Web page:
ARLINGTON, Virginia (CNN) -- The Humane Society of the United States is partly responsible for the magnitude of the largest beef recall in the nation's history, Agriculture Secretary Ed Schafer said Thursday.
Agriculture Secretary Ed Schafer denies there is any food safety hazard with the recall.
The Agriculture Department Sunday ordered the recall of 143 million pounds of beef that came from a California processing plant.
Animals at the site were videotaped falling down and being hoisted by forklift to get them to slaughter.
The tape is thought to have been made in October. Watch what sparked the recall »
"For four months they sat on that information," Schafer said, referring to the video, which prompted the USDA to withdraw its inspectors and close the facility.
The Humane Society posted the video in late January and said it was part of the group's undercover investigation of conditions at the Westland/Hallmark Meat Packing Company of Chino, California.
Schafer, expressing concern Thursday the group failed to immediately tell his agency about the footage, said they "sat on four months of production that went out into the marketplace that's now being recalled."
Humane Society president Wayne Pacelle said any delay in releasing the video was caused by a request from a California district attorney's office that has since filed charges against two men who worked at the plant.
Pacelle said his group went to local authorities because "we have seen the USDA time and time again not take action."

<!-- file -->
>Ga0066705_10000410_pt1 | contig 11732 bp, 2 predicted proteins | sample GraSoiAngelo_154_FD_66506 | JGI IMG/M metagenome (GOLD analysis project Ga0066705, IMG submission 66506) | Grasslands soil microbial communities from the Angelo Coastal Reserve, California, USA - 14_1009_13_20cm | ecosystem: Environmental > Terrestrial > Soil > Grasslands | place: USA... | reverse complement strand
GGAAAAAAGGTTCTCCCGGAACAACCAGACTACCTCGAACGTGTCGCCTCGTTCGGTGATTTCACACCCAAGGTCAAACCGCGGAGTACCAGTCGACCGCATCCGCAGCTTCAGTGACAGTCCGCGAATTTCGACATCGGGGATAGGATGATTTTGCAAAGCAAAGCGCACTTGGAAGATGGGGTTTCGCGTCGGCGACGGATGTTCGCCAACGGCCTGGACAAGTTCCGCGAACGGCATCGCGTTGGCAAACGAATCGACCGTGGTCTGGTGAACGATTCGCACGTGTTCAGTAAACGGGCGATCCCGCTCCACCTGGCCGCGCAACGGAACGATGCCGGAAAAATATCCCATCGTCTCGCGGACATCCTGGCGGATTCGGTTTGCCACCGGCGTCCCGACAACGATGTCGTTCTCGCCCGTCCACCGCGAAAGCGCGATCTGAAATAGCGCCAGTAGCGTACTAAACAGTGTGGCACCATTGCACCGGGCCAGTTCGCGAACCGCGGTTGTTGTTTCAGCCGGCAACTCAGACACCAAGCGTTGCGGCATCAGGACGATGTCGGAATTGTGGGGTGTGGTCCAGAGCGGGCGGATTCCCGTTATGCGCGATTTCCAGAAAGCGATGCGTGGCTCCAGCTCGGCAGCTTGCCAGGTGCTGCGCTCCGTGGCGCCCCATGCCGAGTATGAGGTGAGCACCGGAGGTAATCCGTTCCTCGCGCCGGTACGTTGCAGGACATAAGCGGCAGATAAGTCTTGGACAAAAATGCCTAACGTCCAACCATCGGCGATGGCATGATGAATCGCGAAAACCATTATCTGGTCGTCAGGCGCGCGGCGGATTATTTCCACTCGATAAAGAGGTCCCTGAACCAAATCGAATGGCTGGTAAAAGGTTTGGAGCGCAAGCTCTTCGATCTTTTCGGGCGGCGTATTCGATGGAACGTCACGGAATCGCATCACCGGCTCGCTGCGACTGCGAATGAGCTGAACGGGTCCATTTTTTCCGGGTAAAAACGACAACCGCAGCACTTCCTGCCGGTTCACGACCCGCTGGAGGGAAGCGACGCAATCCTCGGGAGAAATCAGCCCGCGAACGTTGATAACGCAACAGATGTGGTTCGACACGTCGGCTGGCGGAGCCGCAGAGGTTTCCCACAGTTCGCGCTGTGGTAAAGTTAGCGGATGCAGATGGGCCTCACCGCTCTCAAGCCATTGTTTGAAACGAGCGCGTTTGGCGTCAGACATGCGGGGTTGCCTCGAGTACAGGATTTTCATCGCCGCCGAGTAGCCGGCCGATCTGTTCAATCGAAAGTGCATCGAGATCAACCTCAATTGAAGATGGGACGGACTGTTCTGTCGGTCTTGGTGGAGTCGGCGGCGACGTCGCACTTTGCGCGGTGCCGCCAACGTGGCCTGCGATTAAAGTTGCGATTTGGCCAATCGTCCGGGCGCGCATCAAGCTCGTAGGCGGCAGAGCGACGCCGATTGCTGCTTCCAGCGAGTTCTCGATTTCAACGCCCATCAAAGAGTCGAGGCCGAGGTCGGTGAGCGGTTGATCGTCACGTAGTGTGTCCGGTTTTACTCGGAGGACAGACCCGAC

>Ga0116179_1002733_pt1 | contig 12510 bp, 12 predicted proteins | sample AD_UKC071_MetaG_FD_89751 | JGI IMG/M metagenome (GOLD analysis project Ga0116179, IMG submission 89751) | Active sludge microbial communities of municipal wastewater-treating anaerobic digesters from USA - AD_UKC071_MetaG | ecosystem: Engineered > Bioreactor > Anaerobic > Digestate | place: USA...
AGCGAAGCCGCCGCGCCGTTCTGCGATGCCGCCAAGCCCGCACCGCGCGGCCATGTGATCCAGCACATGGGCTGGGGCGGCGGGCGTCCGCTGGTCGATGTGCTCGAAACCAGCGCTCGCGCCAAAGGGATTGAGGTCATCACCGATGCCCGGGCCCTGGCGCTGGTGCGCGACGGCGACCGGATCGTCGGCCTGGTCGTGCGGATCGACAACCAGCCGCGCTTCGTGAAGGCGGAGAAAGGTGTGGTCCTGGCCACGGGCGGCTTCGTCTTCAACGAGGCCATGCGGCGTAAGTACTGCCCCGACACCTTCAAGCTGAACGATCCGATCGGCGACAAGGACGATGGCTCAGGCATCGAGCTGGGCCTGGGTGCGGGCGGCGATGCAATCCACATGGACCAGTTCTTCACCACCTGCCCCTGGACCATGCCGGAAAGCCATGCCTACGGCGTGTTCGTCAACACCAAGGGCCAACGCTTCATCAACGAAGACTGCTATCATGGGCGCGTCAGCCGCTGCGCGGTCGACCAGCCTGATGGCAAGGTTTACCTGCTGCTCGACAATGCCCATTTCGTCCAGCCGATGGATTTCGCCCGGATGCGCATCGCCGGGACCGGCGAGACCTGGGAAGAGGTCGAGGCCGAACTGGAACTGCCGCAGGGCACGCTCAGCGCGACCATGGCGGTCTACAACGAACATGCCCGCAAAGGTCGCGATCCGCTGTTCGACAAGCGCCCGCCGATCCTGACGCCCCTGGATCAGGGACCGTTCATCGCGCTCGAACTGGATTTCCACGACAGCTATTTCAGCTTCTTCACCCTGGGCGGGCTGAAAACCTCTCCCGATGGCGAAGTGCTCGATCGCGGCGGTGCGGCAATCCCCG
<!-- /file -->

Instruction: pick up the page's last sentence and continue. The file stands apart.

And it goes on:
But San Bernardino County District Attorney Michael Ramos was slow to respond and the Humane Society then decided to post the video to "goad" authorities into taking action, Pacelle said.
"Our food safety system should not have to depend on a non-government organization to unearth violations of the law," he said.
The newly appointed agriculture secretary, in a briefing with reporters after remarks at a farm conference, declined to list additional retail outlets that may have bought and distributed the recalled meat products, some of which went to public school systems across the country.
Federal regulations consider the information proprietary, but proposed changes are being reviewed.
Schafer denied there is a food safety hazard with the recall. He said "one cow that we know of went down just before moving into the gate, and we were supposed to be notified and were not."
Since 2004, the government has required that cattle be able to walk to slaughter after an inspection by a USDA veterinarian -- largely as a precaution against bovine spongiform encephalopathy, or mad cow disease.
If the animal goes down after a veterinarian's pre-death inspection, which consists of observing the animals "at rest and in motion," veterinarians must reinspect the animal before it can enter the food supply, according to a USDA spokesman.
A congressional panel on food safety plans hearings next month on the beef recall and will have questions about inspections and the level of voluntary compliance with rules on animal processing.
"Had they not been presented with the undercover video of Westland, this problem probably would not have been discovered or even investigated by USDA," said Rep. Rosa DeLauro, the Connecticut Democrat who leads the House Appropriations Subcommittee on Agriculture Administration.
As of Thursday afternoon, officials had located 15.2 million pounds of the 143 million pounds of recalled beef. Agriculture officials said another 20 million pounds has already been consumed.
The largest portion of the recalled beef -- 50.3 million pounds -- went to federal food and nutrition programs, according to updated numbers from Schafer in a Thursday afternoon phone call with reporters. E-mail to a friend
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